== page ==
Thinking about the last ‘off-the-cuff’ remark in my previous ‘relevant SF’ post, I produced the seed of a story outline. Since I am too busy to write this myself, I thought I’d share it with everybody interested in SHINE, and hope that it may inspire you.
Disclaimer: please don’t take my ‘thinking-aloud’ musings as gospel, but rather as a jump-off point for your own inspiration. Feel free to use each and every idea and notion, or to cherry-pick from them, or twist them to your own advantage. Even better if you think: “I can do much better than that, and I’ll show you’: I’ll happily look forward to your stories in May and June.
So here goes:
Let’s set up the bleak parts first (hey: if we want to write solution-based SF, we need to understand the problems first. Unfortunately, there’s no lack of problems): imagine a Chilean fishing company or family (or both). They held on as long as they could, innovated both their propulsion systems (think Skysails and solar power to supplement the biomass driven, top efficiency, electronically controlled diesel engine) and their fishing method (think ‘smart nets’ made of ‘intelligent polymer‘ that can both readjust the width of its mazes according to the sort of fish its aiming to catch, that has sensors keeping it at least a few yards above the sea bottom in order to keep the reefs and other ecosystems there undisturbed, and more).
Still, it was not enough: fish stocks plummeted (by overfishing, and helped out by climate change), and in a final desperate stroke to save fish species, very strict fishing quota have been introduced worldwide. Maybe it’s already too late.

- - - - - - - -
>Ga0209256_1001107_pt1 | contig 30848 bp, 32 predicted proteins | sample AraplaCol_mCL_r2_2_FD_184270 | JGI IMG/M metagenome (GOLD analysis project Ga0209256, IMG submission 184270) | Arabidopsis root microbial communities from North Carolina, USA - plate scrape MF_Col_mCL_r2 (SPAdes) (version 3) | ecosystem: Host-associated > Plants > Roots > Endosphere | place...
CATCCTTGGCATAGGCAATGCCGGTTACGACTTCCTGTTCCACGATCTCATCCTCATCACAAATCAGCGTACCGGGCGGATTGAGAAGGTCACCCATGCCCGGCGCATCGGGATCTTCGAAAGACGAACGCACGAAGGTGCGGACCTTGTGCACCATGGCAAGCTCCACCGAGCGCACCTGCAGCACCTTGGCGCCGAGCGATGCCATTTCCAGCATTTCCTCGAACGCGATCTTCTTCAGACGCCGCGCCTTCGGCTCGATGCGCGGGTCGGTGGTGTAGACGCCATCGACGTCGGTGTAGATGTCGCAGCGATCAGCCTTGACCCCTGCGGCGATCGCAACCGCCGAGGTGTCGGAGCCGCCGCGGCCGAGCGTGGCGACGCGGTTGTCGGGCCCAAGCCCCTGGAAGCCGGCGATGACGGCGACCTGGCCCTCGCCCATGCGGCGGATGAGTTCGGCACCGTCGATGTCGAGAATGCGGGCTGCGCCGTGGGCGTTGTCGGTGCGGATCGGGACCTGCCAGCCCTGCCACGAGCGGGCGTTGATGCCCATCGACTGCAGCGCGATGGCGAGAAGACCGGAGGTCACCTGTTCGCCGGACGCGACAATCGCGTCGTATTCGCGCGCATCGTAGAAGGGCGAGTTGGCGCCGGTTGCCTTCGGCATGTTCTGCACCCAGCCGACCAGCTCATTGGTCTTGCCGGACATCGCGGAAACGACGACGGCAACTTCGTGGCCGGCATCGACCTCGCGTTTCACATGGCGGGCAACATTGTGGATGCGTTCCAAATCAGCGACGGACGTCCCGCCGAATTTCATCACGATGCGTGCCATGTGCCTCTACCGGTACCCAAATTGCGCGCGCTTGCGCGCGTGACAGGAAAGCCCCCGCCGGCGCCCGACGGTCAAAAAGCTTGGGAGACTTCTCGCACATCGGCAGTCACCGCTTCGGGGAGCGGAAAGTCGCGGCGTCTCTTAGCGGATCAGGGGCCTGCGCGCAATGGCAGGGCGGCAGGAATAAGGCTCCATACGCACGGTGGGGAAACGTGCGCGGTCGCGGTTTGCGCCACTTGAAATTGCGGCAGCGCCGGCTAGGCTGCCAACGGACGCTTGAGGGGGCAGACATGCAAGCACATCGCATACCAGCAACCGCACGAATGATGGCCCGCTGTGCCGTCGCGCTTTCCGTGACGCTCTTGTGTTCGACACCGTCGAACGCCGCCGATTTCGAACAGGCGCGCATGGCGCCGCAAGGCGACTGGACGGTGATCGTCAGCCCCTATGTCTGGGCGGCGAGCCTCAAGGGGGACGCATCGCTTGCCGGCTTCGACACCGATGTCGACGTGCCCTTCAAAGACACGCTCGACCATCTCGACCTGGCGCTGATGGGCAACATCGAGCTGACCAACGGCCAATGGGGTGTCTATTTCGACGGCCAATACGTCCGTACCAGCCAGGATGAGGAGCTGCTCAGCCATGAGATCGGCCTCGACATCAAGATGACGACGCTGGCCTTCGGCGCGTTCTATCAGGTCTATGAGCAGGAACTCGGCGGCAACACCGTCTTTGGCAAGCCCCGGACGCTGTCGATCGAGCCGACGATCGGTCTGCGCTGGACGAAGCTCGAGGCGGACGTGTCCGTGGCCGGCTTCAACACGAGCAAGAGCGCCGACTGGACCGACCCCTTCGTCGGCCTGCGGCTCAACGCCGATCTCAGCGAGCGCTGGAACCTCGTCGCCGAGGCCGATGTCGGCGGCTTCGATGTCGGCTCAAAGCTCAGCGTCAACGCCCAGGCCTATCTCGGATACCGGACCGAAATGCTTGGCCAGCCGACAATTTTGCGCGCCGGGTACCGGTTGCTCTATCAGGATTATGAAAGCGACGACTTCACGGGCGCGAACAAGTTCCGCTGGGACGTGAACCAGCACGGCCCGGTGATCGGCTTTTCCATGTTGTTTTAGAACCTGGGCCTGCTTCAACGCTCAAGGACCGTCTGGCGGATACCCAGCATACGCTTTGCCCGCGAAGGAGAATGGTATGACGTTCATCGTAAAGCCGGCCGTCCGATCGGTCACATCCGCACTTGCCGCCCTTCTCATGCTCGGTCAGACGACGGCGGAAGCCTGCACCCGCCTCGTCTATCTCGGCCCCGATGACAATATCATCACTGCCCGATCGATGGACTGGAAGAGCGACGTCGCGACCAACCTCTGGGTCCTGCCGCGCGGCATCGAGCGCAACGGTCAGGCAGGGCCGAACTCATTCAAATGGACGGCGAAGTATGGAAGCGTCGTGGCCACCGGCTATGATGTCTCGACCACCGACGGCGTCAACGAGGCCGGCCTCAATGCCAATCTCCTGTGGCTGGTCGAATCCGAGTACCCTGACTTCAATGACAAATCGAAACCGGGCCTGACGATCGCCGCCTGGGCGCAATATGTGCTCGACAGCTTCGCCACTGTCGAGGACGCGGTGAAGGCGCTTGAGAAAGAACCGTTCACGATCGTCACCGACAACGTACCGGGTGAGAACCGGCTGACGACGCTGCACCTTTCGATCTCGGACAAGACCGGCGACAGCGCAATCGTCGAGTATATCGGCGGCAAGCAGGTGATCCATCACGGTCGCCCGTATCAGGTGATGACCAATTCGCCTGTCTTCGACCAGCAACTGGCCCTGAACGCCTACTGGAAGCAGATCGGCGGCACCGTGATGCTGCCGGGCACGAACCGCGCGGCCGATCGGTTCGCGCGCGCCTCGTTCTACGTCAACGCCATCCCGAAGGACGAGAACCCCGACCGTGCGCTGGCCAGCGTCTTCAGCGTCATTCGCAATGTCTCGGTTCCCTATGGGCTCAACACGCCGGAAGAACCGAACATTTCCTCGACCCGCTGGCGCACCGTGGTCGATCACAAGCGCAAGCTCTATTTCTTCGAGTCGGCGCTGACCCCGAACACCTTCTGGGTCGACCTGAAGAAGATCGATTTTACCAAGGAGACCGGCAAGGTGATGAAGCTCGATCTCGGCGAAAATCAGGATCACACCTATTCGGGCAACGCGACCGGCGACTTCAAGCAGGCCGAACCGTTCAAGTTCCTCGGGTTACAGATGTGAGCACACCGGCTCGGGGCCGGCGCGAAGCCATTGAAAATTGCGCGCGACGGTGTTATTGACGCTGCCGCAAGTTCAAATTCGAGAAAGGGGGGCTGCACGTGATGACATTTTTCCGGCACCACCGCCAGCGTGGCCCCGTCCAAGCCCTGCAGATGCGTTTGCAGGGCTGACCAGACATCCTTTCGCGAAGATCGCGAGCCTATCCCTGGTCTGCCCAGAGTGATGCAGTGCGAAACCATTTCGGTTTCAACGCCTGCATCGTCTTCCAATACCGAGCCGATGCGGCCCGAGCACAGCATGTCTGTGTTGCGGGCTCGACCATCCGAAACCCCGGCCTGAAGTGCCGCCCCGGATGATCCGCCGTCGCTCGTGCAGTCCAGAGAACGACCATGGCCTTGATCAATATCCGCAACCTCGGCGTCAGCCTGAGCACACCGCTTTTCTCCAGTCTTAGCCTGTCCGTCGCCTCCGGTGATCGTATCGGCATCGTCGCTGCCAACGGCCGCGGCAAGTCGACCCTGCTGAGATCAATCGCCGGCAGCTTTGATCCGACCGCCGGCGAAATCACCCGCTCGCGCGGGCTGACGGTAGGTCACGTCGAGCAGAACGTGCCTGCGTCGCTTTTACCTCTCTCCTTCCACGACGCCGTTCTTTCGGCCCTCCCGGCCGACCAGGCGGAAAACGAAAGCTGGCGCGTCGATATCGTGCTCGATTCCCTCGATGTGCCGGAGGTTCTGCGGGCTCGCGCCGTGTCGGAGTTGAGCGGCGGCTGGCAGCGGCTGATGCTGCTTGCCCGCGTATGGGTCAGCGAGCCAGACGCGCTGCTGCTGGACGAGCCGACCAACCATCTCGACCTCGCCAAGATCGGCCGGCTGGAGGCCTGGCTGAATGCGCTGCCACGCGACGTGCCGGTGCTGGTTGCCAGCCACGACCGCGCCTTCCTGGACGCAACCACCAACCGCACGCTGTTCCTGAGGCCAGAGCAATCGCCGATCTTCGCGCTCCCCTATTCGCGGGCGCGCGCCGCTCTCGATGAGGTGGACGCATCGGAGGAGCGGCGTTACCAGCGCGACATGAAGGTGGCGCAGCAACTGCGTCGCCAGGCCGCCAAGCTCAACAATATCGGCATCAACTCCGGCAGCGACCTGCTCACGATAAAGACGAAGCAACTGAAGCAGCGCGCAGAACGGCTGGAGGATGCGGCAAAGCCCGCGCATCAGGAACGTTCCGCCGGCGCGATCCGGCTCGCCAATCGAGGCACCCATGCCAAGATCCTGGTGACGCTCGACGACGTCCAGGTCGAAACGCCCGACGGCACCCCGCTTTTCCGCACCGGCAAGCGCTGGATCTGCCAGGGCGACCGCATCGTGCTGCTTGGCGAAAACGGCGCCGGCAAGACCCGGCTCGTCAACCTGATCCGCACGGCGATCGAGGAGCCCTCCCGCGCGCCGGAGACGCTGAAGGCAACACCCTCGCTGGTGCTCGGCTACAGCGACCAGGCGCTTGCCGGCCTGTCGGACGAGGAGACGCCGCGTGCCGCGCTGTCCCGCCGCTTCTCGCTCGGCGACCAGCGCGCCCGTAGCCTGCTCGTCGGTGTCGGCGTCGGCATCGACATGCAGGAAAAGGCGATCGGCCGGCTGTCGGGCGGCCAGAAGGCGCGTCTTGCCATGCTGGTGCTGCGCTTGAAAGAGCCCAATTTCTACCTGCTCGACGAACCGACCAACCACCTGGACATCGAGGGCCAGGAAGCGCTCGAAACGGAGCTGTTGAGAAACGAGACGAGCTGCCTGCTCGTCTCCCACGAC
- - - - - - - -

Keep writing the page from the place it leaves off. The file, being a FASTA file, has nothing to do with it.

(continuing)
Unwilling to lay off the fishing vessel(s) they’ve invested so much in (especially innovation-wise), this Chilean (protagonists don’t always need to be from the US) fishing company/family looks for other ways to use its ship(s).
Another environmental problem is The Great Pacific Garbage Patch:
A vast swath of the Pacific, twice the size of Texas, is full of a plastic stew that is entering the food chain. Scientists say these toxins are causing obesity, infertility…and worse…
The problem is compounded by the fact that all this plastic slowly disintegrates into small parts called ‘nurdles’, without biodegrading. To put insult to injury:
One study estimated that nurdles now account for 10 percent of plastic ocean debris. And once they’re scattered in the environment, they’re diabolically hard to clean up (think wayward confetti).
So our Chilean entrepreneurs are reconfiguring their ‘intelligent polymer’ nets with nanotech sensors that are able to distinguish between living organisms (fish, plankton, etc.) and dead plastic nurdles. The kind of net that opens up to let a living thing through, but it fine-mazed enough to take out nurdles. Basically, it functions as a huge, self-thinking sieve (the really crazy writers among you might even make it self-aware, but keep in mind that you have to keep it below 10K words. Or if you turn it into a novel, then at least acknowledge me in the foreword…;-).
For this they need to collaborate with a local nanotech/biotech company, and the local University. Together, this consortium succeeds in getting a subsidy from either the Chilean government or an international environmental organisation. This sets them up for — let’s say — two years to make this work, after which they need to be financially self-sufficient.